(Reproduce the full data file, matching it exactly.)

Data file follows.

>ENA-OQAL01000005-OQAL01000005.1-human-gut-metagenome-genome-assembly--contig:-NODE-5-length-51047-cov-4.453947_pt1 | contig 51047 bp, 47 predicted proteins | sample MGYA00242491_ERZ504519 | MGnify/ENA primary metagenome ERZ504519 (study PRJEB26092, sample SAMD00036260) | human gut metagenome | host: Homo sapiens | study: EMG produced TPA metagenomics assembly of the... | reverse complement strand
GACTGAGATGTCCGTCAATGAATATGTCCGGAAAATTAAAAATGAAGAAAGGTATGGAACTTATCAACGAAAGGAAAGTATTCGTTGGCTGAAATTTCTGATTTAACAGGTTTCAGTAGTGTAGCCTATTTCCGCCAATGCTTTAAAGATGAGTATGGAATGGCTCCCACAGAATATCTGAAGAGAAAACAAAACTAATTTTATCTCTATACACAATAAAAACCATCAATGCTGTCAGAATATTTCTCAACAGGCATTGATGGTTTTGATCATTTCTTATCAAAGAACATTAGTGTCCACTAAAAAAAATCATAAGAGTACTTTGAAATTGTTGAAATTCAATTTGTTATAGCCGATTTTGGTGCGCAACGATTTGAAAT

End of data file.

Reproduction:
>ENA-OQAL01000005-OQAL01000005.1-human-gut-metagenome-genome-assembly--contig:-NODE-5-length-51047-cov-4.453947_pt1 | contig 51047 bp, 47 predicted proteins | sample MGYA00242491_ERZ504519 | MGnify/ENA primary metagenome ERZ504519 (study PRJEB26092, sample SAMD00036260) | human gut metagenome | host: Homo sapiens | study: EMG produced TPA metagenomics assembly of the... | reverse complement strand
GACTGAGATGTCCGTCAATGAATATGTCCGGAAAATTAAAAATGAAGAAAGGTATGGAACTTATCAACGAAAGGAAAGTATTCGTTGGCTGAAATTTCTGATTTAACAGGTTTCAGTAGTGTAGCCTATTTCCGCCAATGCTTTAAAGATGAGTATGGAATGGCTCCCACAGAATATCTGAAGAGAAAACAAAACTAATTTTATCTCTATACACAATAAAAACCATCAATGCTGTCAGAATATTTCTCAACAGGCATTGATGGTTTTGATCATTTCTTATCAAAGAACATTAGTGTCCACTAAAAAAAATCATAAGAGTACTTTGAAATTGTTGAAATTCAATTTGTTATAGCCGATTTTGGTGCGCAACGATTTGAAAT